Cecere believes that the difference seen on the B2B side, however, is that its participants are already well informed about available products and services, even before they enter the exchange site. "B2B participants have more to gain from the exchange. For a member of the public, saving 15% on your auto policy quote is much less of a benefit than for an agent or broker looking to try to mitigate a significant portion of his or her lead generation over to an exchange, getting access to products they never had before and transacting business," he said. "The stakes are a lot higher and the impetus is much greater for B2B professionals."
In examining both models, Cecere believes B2B has a future niche in the insurance marketplace. "I believe that the potential for growth of B2B is there because the whole model is built on a more fundamental benefit to the industry and those involved than we see on the B2C side."
Matter of Trust
Without trust, business-to-business e-commerce will not survive, said Orson Swindle, commissioner of the Federal Trade Commission, in a statement. While transactions made over the Internet are characterized by increased speed and variety, the potential for fraud surrounds the market.
In 1999, 51% of the 2,500 global firms surveyed by Forrester Research Inc. said they wouldn't conduct business online with companies they didn't know. Doing so entails risk of nonpayment and nondelivery of goods and services, they reasoned. While it is not yet known how much fraud is taking place across B2B exchanges, several companies are joining an effort to secure transactions via B2B exchanges and minimize fraudulent risks.
Five fundamental questions often raised by B2B exchange participants are: are participants who they say they are; will goods arrive safely; are goods what they are deemed to be; will sellers get paid; and is a site secure and reliable. To address these concerns, American International Group Inc., New York, and Dun & Bradstreet Corp. recently formed a joint venture called Avantrust, a collection of risk-management tools aimed at reducing online exchange frictions.
"To be successful, we knew we had to tackle these questions. As a result, we came up with an initial set of five products and services," said Ty R. Sagalow, chief operating officer and executive vice president of AIG eBusiness Risk Solutions. Avantrust, which was launched in October, offers products and services such as authentication and verifications for businesses, network security insurance and seals of approval, and online trade credit insurance.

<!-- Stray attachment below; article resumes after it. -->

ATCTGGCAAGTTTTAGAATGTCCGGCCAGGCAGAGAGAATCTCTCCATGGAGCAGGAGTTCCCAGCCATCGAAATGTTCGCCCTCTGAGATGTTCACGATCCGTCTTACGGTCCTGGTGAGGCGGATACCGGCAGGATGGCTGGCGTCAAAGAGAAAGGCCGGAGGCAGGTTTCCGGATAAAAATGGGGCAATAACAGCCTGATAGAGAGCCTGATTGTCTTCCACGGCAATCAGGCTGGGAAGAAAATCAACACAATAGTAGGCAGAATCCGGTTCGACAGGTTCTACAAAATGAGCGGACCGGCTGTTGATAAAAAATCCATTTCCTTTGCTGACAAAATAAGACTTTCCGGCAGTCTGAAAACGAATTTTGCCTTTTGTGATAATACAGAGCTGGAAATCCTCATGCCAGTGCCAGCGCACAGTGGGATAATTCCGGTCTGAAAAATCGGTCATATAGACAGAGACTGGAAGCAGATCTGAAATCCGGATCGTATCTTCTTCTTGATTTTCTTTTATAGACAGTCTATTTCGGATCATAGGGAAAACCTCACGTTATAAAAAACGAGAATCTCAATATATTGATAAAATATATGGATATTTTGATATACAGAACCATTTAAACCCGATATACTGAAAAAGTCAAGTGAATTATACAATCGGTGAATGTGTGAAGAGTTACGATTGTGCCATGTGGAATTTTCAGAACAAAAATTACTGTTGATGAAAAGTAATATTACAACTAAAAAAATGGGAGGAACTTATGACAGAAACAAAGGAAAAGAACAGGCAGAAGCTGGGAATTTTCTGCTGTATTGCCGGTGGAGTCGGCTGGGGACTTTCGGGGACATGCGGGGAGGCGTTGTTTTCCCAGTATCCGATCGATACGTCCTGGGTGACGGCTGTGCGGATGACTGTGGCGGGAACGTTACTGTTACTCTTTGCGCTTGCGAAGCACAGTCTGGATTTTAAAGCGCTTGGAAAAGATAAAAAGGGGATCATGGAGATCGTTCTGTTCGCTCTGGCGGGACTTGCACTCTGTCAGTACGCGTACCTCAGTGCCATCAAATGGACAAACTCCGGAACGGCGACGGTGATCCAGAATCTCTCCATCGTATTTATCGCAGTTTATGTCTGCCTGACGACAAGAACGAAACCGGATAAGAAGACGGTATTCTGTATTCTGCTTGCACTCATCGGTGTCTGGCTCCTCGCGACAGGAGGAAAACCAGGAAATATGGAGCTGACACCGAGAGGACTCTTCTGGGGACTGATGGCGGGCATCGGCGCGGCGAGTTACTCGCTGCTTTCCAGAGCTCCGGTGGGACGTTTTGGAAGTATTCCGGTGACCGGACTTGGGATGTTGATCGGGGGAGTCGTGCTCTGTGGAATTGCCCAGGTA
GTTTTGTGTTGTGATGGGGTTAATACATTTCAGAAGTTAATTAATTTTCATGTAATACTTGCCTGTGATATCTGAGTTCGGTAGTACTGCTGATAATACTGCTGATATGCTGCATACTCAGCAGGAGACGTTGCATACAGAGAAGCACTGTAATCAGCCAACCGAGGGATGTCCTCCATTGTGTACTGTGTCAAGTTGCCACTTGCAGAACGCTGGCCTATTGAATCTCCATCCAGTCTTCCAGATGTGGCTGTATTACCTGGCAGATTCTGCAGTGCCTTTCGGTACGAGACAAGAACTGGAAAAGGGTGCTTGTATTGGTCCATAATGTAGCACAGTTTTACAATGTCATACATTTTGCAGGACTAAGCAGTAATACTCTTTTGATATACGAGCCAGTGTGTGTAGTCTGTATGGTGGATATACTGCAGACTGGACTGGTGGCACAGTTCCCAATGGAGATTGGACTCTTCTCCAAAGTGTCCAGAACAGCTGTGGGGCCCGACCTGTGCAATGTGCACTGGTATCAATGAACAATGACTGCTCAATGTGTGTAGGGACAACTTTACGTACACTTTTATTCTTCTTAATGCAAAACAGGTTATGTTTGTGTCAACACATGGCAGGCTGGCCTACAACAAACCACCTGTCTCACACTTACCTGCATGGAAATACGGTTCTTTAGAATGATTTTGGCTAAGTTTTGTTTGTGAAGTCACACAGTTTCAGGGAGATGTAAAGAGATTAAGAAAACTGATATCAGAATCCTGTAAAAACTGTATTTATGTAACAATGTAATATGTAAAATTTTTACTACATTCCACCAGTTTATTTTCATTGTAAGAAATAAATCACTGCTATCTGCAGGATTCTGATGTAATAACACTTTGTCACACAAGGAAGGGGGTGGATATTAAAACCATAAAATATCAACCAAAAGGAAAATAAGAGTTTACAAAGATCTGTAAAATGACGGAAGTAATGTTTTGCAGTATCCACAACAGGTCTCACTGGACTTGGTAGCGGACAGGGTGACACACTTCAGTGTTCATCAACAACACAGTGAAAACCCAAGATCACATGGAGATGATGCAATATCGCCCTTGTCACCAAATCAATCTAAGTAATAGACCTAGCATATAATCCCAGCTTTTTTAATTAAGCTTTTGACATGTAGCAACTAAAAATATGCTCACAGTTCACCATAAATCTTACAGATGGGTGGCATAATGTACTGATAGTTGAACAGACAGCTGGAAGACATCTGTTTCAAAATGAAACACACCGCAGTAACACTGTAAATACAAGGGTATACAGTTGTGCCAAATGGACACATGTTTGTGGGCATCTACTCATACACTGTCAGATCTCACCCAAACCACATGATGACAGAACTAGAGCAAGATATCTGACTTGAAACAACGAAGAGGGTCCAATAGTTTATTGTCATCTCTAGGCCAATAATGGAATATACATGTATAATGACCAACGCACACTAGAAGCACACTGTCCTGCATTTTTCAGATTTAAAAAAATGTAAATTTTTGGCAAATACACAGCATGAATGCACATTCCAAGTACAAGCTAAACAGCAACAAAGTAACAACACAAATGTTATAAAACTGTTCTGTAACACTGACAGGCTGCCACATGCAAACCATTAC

AIG netAdvantage Suite, one of the five Avantrust products, provides coverage of up to $25 million for attacks within B2B transactions. "This is a robust insurance policy that protects exchanges up to $25 million for liability, property and business-interruption loss arising out of computer attacks and hacker risks, as well as coverage against cyber-extortion threats," Sagalow said. In addition, a company suffering credibility damage as a result of a hacker attack is covered for public-relations fees needed to rebuild its reputation, as well as being provided with up to $50,000 for a cyber-criminal reward fund.
Joining in companies' efforts, several independent trust programs have been launched to protect companies from fraud with partners. In 2000, the Forum for Trust in Online Trade--a global consortium of B2B sites and SGSOnSite, a division of Societe Generale de Surveillance SA that is involved in verification, testing and certification--was formed to ensure that companies were trading with reputable partners. The forum facilitates online trade by informing B2B stakeholders about services that enhance confidence and build trust between buyers and sellers worldwide. In addition, it rates vendors participating in its five member marketplaces on several criteria, such as the ability to deliver orders and comply with certain environmental standards, and it awards seals of approval based on the criteria.
One way insurers can protect themselves against fraud is by conducting e-business with familiar partners, particularly when first venturing into the B2B exchange process. Ultimately, to grow successfully, insurers must find ways to conduct e-business with strangers. "Customers' biggest fears with B2B fraud are talking to someone who is not who they say they are, or if they as the seller are not going to be paid by someone unfamiliar to them," Sagalow said.
Another way B2B users can reduce the possibility of fraud is by participating in Internet marketplaces that are open only to preapproved members. It is the creation of future Internet trade standards for conduct and accountability, however, that insurers already involved in B2B markets hope will assist in eliminating concerns and will enable buyers and sellers to conduct business safely--even with strangers.
To protect their customers, B2B exchange companies are paying close attention to security issues. "The way we have attempted to reduce or eliminate the potential for fraud on our exchange is by installing a 128-bit encryption system, requiring users to go through multiple layers of passwords and user names and storing machines in a secure facility," said Adam Pelzman, chief executive officer of Widelines, an insurance B2B marketplace.
Several companies also are beginning to explore the addition of digital certificates--electronic files used to identify people and resources over electronic networks such as the Internet--onto their exchanges to minimize risk of fraud. Paul Henriod, president of eReinsure, said these certificates have great value in B2B exchanges. "Security is a large issue with the use of the Internet. In addition to fire walls and passwords, many groups and individuals will ultimately adopt digital certificates, which will enable the secure, confidential communication between parties," he said.
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|Article Type:||Statistical Data Included|
|Date:||Apr 1, 2001|